Strike Nurses? - page 3
Hello everyone :) I was just wondering whether there are nurses who just work during strikes. A class mate of mine told me she has a friend who travels to different states and only does strikes.... Read More
Nov 27, '023rdShiftGuy- When the nurses go on strike, they give the hospital 10 days notice (required by law), so that arrangements can be made to transfer pts., cancel elective surgeries, etc., or renegotiate. Instead, what usually happens is this is when the hospital hires scabs to cross picket lines. By the way, arrangements are always made for essential, emergency situations to be covered even during a strike. And as said before, the cost of scabs does not come out of the usual operating budget - there is special funding for this, thus negating the argument that costing the hospital money will help shorten a strike.
Nov 27, '02Thanks bag lady. A major hospital in this area voted not to have a union. So we're years behind the times. (Thus understaffed and underpaid). There have been some people very quietly in our hospital, talking to a couple of unions. But I really think we are years away.
(In the meantime concerns about nurse retention and MD satisfaction have improved things at our hospital a bit. Plus we all got 6% raises this year.)
Nov 27, '02<professionals do not join trade unions.
They may not join "trade" unions but they do join their profession's unions. Not just teachers, either. Tens of thousands of doctors, lawyers, dentists and nurses are in their professions labor unions too. And some RNs do join the healthcare branches of trade unions. My RN union is not a "trade" union like the clerical workers union or the teamsters. Its a professional organization run by RNs and representing only RNs. Its my state nurses association - which is part of the American Nurses Association and its national union branch, the United American Nurses (UAN). UAN consists of over 100,000 RNs in 26 states, so somebody is joining their professions unions. Nursings national professional organization is who sets the standards for what is professional for nursing, so if youre worried about whether being in a union is a "professional" thing to do or not, see what your national professional organization has to say about it:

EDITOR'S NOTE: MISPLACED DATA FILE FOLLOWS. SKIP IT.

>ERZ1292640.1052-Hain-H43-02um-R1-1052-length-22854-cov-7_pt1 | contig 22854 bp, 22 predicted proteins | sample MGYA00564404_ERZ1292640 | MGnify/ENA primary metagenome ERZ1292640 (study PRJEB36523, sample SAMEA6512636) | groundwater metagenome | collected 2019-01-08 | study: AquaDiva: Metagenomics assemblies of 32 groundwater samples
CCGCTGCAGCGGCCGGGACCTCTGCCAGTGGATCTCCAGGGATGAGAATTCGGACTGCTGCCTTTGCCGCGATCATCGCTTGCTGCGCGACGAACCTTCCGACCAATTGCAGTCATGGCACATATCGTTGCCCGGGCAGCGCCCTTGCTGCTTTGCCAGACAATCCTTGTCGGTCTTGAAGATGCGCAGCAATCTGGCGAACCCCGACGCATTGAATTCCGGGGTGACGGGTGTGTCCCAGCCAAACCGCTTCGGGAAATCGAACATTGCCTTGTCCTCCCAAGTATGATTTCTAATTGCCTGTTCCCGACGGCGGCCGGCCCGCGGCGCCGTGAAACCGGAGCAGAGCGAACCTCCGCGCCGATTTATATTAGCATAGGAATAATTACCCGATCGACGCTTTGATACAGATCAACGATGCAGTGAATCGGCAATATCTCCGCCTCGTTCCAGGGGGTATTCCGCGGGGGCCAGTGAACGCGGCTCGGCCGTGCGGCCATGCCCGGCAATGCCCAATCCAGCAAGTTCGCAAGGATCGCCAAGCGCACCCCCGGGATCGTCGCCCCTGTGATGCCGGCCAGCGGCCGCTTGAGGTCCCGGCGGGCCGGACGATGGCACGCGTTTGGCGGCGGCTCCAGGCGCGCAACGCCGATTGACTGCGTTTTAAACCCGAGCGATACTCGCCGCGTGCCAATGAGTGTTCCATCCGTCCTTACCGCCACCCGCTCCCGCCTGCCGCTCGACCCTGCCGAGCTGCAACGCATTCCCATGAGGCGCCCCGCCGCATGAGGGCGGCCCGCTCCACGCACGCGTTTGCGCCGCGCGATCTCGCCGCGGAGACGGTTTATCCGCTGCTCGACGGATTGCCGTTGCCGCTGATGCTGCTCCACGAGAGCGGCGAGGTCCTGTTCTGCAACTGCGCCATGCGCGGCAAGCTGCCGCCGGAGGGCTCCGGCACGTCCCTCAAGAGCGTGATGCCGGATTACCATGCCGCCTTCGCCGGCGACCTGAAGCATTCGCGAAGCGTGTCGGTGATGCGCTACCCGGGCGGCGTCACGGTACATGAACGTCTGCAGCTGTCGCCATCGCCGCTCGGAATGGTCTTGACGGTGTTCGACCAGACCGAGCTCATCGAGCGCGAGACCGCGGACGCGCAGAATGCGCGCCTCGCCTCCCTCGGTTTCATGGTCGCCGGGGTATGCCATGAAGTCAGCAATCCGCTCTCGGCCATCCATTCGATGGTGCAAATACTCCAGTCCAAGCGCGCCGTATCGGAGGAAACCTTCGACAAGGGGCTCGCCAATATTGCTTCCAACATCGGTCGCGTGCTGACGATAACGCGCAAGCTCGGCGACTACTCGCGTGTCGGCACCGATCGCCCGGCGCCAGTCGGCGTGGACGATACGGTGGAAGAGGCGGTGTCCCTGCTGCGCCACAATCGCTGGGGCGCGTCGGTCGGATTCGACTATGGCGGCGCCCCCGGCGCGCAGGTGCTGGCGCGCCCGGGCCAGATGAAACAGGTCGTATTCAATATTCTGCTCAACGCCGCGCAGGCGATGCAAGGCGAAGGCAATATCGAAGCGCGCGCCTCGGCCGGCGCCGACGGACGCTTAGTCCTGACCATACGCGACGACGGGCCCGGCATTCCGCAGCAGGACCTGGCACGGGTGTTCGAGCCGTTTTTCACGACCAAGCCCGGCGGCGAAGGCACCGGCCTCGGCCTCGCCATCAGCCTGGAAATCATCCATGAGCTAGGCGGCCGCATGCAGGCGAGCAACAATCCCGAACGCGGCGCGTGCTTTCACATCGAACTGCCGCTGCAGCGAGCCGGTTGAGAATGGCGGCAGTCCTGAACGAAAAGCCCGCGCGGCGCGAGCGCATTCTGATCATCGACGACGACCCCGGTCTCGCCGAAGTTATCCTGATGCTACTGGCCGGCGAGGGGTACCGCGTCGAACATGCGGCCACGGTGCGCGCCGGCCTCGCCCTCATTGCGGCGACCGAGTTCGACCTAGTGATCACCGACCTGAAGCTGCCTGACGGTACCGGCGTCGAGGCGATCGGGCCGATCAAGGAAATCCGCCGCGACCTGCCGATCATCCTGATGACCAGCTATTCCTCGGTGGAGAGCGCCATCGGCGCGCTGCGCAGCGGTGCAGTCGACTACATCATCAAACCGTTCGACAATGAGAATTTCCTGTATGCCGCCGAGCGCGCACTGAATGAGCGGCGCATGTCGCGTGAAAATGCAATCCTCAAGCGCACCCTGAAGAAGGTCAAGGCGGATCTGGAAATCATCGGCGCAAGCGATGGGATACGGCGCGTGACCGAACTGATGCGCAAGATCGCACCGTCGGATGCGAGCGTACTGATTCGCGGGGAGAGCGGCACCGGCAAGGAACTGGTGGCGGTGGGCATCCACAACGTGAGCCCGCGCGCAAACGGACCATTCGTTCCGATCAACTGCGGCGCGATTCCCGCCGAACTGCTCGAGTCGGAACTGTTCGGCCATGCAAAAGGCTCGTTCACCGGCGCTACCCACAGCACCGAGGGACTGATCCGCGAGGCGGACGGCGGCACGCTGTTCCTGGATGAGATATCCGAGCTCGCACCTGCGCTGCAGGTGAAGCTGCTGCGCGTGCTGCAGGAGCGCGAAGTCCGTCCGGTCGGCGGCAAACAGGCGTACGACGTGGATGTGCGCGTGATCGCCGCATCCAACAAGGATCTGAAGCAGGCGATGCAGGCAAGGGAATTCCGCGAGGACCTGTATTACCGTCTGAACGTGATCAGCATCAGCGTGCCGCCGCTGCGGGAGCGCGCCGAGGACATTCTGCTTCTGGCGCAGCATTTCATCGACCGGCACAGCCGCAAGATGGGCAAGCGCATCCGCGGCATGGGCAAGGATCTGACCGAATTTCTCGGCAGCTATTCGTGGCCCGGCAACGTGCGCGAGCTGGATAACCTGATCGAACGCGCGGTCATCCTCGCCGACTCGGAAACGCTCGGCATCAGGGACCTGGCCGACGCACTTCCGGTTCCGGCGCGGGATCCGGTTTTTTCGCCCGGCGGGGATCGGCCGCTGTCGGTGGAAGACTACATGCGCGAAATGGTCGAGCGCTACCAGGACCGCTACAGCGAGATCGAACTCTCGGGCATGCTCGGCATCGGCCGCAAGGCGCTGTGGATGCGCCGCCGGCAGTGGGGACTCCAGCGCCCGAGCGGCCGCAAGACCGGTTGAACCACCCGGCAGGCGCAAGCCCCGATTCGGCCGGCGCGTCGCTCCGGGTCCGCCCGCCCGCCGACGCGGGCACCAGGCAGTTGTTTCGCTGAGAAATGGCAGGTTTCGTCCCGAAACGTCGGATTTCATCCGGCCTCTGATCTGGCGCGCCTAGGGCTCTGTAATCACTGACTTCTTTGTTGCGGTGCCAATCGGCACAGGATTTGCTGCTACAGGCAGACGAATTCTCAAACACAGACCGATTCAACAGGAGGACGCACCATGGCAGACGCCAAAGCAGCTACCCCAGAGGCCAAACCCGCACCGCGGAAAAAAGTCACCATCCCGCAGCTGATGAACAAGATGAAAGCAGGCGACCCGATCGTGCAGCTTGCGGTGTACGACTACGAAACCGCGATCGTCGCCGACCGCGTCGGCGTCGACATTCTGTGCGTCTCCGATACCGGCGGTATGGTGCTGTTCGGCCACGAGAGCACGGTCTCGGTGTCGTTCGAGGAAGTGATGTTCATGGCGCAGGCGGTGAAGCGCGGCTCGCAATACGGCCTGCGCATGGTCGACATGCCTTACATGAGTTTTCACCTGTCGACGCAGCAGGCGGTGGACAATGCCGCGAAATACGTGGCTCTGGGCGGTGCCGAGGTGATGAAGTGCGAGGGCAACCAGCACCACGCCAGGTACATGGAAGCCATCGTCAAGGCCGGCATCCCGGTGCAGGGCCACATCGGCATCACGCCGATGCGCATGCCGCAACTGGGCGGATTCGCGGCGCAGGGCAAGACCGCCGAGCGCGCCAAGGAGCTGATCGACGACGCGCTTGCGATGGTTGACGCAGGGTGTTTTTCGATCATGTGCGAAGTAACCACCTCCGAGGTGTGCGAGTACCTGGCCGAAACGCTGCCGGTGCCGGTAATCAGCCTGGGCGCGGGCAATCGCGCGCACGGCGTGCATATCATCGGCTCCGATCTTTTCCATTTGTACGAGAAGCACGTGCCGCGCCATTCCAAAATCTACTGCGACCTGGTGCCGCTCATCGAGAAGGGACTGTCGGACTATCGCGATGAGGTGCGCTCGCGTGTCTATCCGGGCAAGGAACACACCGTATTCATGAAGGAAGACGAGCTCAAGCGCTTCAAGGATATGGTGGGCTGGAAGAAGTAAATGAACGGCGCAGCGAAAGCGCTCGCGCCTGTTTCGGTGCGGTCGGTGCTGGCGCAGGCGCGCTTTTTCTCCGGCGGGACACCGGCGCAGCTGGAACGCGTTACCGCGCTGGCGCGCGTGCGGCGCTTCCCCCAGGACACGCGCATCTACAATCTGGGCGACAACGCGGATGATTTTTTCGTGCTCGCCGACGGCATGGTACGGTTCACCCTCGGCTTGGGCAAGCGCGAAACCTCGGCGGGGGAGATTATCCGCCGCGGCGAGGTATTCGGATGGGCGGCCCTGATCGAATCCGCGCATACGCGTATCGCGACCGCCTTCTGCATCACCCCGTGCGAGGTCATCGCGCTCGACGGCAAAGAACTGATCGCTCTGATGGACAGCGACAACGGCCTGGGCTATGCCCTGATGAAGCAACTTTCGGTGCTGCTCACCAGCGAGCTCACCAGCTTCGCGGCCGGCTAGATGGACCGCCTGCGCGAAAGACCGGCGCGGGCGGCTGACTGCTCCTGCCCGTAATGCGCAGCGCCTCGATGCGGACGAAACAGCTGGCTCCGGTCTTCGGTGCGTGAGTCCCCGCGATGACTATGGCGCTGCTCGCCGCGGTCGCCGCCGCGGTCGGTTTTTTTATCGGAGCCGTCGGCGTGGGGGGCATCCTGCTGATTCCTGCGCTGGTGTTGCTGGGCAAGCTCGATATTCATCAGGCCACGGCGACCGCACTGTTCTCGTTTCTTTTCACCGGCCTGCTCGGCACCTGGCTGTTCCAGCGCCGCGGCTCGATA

<from the American Nurses Association:
Collective Bargaining is a Professional Imperative!
One of the primary responsibilities of all professional nurses is to advocate for safe quality care for patients. Steps nurses can take to insure quality patient care include:
* Participate in workplace decisions affecting nursing care.
* Acquire the resources needed to perform your job effectively.
* Safeguard the standards of practice set by the profession.
* Protect employment rights and secure terms and conditions of employment to attract and retain qualified personnel.
Advocating for quality care is becoming increasingly difficult for nurses in today's environment of restructuring and mergers, where cost often comes before quality care. Many nurses find that working collectively, through a union contract, to ensure a voice in the workplace is one of the most effective ways to protect themselves, their profession, and their patients.
Collective bargaining is the most effective way you and your nurse colleagues can protect patients from inadequate and unsafe care.
Collective bargaining IS professional.
Nurses have a legal right to use the collective bargaining process to protect their professionalism.
http://www.nursingworld.orgLast edit by -jt on Nov 27, '02
Nov 27, '02<When the nurses go on strike what happens? Does the hospital close.>
Not completely but there are laws that they have to follow to cut down revenue-producing services when they dont have enough RNs due to a strike. And losing their own money is the incentive for them to get back to negotiating fairly & avoid a strike in the first place. If the strike happens, emergency services, emergency OR, & critical situations & pts are taken care of & the RNs who work those areas can be allowed to remain, but all other money-making services have to be cut back. Hits them in the pocketbook. Big incentive to avoid a strike. If they dont want to deal with the loss, they can come back to the table & the strike is postponed as long as they are still negotiating fairly. Otherwise, no new admissions (except emergency). No elective surgeries. Facilitate early discharges. Move pts to other hospitals. Line up clinical nursing instructors from the school, clinical nurse specialists and other RN hospital personnel to care for the pts who cant be moved. They have 10 days to do it. Or they can use those 10 days to work out a settlement with their own RNs instead & avert a strike. Their choice. During a strike, teams of staff RNs form a pt safety committee & monitor the conditions & pt care so that no one is put in danger. Dept of Health is also monitoring on site everyday. The hospitals used to fear having to do all this & losing revenue, so they would choose to come back to the table, meet us halfway on the issues, & we could cancel the strike before it even happened. But the creation of strike agencies threw a chink in the process & cut the clout of a strike threat. NOW the hospital just ignores the whole thing as long as possible by using other nurses as scabs. If they have enough of those to maintain services, they dont have to cut down anything & none of the above has to happen. They just tell the RNs "we're hiring temp replacements, so theres the door - see ya". If they have enough scabs to keep business going & money coming in, they dont feel the need or pressure to get back to negotiating with their own RNs & settle the issues. Instead now they just get scabs & let the strike go on as long as their RNs can take it. And they dont care how long it takes to try & break their RNs will, because the hospitals aren't using their own money to pay for it.